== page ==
After four years of planning and construction, Albuquerque Public Schools has opened a state-of-the-art, $22 million facility for special needs students.
Aztec Special Education Complex at 2611 Eubank NE houses 20 highly specialized classrooms and 77 offices for diagnosticians and support staff.
The bright, spacious 65,000-square-foot building will serve some of the state’s highest-need students from prekindergarten through age 22.
“We have a vision of working with students in innovative ways that are based on their gifts,” Principal Lisa Heimer said last week during a ribbon-cutting celebration.
Families and employees are already giving the new building rave reviews.
Teacher Samantha Hannah said she is thrilled to have so many resources for students.
Her classroom is filled with adjustable desks, chairs on wheels and low tables. Students can also work on tablets or the Promethean interactive whiteboard.
Outside are two accessible playgrounds. The cafeteria helps kids learn life skills like cooking, serving and cleaning. Teachers receive training in a model classroom.
“There is something for everyone,” said Hannah, who teaches in the middle and high school grades.
Sebastian Peña, 15, said the new building is “the best.”
During a tour on Thursday evening, he stopped to play with Slinkies and color a picture.
Angelica Santos, Peña’s aunt, said she was impressed.
“This is like nothing I’ve ever seen,” she said of the building. “He (Sebastian) is really interacting.”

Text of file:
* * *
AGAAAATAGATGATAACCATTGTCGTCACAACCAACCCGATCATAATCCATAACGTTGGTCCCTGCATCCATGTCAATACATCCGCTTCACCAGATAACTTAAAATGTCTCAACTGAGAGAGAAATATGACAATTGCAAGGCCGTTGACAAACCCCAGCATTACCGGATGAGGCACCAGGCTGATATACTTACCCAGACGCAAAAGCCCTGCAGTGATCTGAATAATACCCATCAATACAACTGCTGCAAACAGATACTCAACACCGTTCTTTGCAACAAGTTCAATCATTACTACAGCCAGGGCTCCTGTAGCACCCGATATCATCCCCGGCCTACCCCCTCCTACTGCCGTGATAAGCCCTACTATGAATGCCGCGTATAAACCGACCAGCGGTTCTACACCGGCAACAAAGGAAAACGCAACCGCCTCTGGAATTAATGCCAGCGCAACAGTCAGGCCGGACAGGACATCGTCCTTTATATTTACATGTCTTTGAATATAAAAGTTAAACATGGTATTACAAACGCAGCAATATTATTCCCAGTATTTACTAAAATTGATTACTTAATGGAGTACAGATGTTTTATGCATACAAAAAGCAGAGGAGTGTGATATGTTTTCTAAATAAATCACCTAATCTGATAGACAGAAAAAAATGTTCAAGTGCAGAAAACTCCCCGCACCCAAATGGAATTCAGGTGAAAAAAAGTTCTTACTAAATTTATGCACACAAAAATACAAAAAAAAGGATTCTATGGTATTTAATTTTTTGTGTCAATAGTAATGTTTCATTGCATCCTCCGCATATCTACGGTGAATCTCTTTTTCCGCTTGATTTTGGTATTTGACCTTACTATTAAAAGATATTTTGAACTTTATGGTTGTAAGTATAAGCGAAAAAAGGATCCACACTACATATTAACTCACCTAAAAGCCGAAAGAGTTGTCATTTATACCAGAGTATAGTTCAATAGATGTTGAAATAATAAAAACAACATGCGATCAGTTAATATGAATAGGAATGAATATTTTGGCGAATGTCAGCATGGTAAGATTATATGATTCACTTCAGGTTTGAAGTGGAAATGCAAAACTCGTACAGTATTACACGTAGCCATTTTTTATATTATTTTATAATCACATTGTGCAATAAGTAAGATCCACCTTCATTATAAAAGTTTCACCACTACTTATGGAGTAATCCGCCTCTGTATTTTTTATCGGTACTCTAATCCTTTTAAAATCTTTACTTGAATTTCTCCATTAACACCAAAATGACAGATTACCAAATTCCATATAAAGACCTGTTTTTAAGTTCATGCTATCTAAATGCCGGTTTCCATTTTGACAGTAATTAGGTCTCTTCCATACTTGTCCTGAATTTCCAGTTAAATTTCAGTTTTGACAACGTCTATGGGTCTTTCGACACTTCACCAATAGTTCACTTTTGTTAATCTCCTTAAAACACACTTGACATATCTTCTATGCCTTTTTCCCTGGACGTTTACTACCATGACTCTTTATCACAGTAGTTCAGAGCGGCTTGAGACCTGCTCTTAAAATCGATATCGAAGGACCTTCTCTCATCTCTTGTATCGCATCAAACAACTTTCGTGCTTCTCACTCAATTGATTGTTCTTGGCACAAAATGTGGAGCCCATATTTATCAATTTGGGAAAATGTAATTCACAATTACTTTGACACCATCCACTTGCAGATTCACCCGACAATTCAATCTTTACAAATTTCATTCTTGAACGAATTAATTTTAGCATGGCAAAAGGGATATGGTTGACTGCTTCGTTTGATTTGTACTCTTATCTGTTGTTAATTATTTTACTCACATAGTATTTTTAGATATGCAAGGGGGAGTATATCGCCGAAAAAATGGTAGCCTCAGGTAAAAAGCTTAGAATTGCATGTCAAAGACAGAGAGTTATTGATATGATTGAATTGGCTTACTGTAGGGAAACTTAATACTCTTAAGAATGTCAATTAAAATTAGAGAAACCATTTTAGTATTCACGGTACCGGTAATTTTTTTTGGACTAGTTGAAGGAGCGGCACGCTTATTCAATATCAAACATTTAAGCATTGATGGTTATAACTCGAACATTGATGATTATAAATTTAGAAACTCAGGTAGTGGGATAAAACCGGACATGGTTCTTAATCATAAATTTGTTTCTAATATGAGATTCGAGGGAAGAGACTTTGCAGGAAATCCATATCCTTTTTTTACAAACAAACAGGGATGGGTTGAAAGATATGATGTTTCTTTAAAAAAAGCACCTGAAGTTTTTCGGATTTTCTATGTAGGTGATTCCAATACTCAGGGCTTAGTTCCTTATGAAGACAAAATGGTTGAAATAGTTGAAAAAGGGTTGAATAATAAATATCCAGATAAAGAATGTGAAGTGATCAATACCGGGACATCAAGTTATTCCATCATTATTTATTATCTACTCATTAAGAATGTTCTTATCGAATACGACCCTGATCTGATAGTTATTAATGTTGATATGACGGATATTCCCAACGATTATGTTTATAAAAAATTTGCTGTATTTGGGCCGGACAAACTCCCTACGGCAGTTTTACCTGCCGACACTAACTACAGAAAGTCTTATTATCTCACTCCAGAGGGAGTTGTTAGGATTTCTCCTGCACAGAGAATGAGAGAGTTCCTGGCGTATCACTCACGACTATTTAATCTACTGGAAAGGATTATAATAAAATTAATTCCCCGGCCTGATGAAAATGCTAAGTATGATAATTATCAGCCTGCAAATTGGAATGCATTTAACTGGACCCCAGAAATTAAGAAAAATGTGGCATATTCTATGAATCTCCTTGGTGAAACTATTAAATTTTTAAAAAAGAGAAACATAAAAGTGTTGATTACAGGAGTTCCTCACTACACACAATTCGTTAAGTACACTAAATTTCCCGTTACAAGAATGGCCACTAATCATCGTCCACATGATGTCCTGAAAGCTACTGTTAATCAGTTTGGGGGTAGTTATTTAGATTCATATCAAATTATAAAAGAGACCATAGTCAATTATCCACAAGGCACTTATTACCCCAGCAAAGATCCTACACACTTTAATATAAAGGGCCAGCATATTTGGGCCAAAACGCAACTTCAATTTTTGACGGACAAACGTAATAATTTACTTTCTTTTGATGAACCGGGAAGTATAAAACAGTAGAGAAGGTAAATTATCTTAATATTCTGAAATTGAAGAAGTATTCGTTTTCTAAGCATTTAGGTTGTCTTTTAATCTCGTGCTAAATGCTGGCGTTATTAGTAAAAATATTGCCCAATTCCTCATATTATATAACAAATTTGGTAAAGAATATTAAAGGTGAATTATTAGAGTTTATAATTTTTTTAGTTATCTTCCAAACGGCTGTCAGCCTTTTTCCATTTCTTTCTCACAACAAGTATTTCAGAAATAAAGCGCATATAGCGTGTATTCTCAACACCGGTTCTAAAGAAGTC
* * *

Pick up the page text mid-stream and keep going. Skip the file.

Heimer said the facility is the culmination of years of research. She and other staff visited schools around the country to explore best practices.
Currently, Aztec enrolls about 135 kids who have special needs like autism or medical issues.
The goal is always to move the children back to their home schools when they are ready, Heimer said.
Superintendent Raquel Reedy called Aztec Special Education Complex “a wonderful, wonderful continuation of the fantastic special education history that we have here in APS.”
Reedy worked as a special education teacher at Atrisco Elementary early in her career and has seen the field come a long way.
Forty years ago, the school began integrating special education students into mainstream classrooms.
“I witnessed the first big evolution of special education,” she said. “Let’s move forward a few years and look at this (building). This is truly the state of the art.”
She thanked voters for funding the Aztec Special Education Complex through bond money.
In February 2016, APS received strong support for its $575 million bond and mill levy election.